As a whole, the workforce is navigating unprecedented times and a candidate’s lack of work leading up to an interview may be completely out of their control. After all, companies across the nation had to make tough decisions over the past six months, deciding to halt hiring and let go of some of their best employees due to budget constraints. As such, resume gaps may not be a reflection on one’s abilities, work ethic, or potential at a new organization. Inquiring about what a candidate has been doing in their spare time could provide even more insight into who they would be as an employee.
4. Diversity is key. As HR teams and recruiters sift through applications and search LinkedIn profiles for viable candidates, diversity should be at the forefront of their minds. In order to create a more collaborative environment, companies need to look at a range of individuals with different backgrounds and experiences.
It is important that companies do not just do more of the same when considering their future employees. Hiring individuals who have different cultural upbringings and educational backgrounds are important steps to a more diverse team. HR managers might not have interviewed a candidate without certain prerequisite degrees or previous work experience in the past, but in 2020, it could be an opportunity to provide a fresh perspective. In fact, the pandemic has even sparked individuals in different industries to reflect on their careers, change what they want to do, and apply for new and different positions.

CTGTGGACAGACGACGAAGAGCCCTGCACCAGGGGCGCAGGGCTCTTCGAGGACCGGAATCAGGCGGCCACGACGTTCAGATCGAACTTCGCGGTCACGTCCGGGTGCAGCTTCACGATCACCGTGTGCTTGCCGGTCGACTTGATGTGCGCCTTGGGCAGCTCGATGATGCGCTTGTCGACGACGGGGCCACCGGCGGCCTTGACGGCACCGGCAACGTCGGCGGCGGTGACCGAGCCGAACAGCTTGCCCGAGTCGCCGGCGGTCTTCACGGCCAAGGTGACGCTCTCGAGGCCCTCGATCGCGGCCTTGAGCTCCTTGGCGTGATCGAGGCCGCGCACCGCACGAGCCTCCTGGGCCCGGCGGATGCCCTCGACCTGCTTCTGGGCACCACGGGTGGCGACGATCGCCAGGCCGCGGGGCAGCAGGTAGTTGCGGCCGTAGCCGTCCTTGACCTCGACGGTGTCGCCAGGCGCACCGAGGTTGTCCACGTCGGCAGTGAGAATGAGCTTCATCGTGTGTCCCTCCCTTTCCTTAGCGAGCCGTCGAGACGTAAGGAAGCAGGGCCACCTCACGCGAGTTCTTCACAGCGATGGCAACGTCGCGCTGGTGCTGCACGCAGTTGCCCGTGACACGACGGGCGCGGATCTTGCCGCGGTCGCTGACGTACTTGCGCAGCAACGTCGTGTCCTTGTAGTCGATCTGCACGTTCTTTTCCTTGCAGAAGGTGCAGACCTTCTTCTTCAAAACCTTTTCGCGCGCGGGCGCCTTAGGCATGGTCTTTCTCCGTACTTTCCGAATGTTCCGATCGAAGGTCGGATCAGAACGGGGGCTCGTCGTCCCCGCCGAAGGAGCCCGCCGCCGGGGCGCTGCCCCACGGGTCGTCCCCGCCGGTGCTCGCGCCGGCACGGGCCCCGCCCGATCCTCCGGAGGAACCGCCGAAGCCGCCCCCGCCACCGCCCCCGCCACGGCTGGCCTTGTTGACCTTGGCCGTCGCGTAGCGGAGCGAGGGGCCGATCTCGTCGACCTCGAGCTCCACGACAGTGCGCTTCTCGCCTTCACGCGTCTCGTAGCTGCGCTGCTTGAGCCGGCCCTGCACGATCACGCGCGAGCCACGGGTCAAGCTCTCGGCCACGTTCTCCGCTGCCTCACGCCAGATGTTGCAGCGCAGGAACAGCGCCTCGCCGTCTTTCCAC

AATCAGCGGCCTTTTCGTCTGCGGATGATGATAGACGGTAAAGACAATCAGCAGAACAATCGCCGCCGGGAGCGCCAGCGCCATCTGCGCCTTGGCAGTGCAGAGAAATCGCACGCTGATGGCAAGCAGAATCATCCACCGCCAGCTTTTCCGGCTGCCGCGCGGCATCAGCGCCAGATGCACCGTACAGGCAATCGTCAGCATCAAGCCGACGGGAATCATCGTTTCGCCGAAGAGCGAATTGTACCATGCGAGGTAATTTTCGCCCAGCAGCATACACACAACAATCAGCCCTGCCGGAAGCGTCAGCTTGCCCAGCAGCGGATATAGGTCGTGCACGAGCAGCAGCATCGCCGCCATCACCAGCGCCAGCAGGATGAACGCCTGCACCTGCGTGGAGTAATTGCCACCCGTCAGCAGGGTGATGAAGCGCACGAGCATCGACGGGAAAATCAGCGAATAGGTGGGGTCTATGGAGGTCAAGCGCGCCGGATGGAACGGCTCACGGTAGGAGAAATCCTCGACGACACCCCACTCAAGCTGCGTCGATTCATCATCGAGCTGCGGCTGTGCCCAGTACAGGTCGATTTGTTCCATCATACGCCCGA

Diversity, whether it be in the form of cultural, educational, or professional background, should always be a key factor in hiring. For example, the hiring team at LEWIS has made seeking out non-traditional hires, or candidates graduating from community colleges or those with experience in a different industry, a key part of its recruitment process. By being open to doing things differently and considering different types of people, the team has found many talented individuals who have added great value to the organization.
5. Hold company-wide hiring meetings. Companies as a whole need to congregate and think through the future of their organizations, the types of candidates they want to see on their teams, and what resources they need for this to happen. Whether meeting daily, weekly, or monthly, it is vital that leadership teams align on the overall goals of their hiring practices.
Additionally, HR teams need to help influence and shift the attitudes of leadership teams who are used to the hiring process of the past. Through education and sharing insights, business leaders and HR teams can work together to articulate and communicate what the future of their industry should look like in terms of its people. Shedding light on how hiring different types of employees could be beneficial is an important step HR teams need to take when educating their organizations.
Navigating hiring practices during COVID-19 will change the HR industry for years to come. Organizations need to think through their recruitment processes and implement better communication and creative ways of getting to know candidates, as well as consider diversity, understand job gaps, and more. The pandemic has been a catalyst for change across industries and will permanently shift the way companies hire and who they hire to ensure that they are choosing the right candidate for their team.
Christina Ioannou is vice president of HR at LEWIS Global Communications.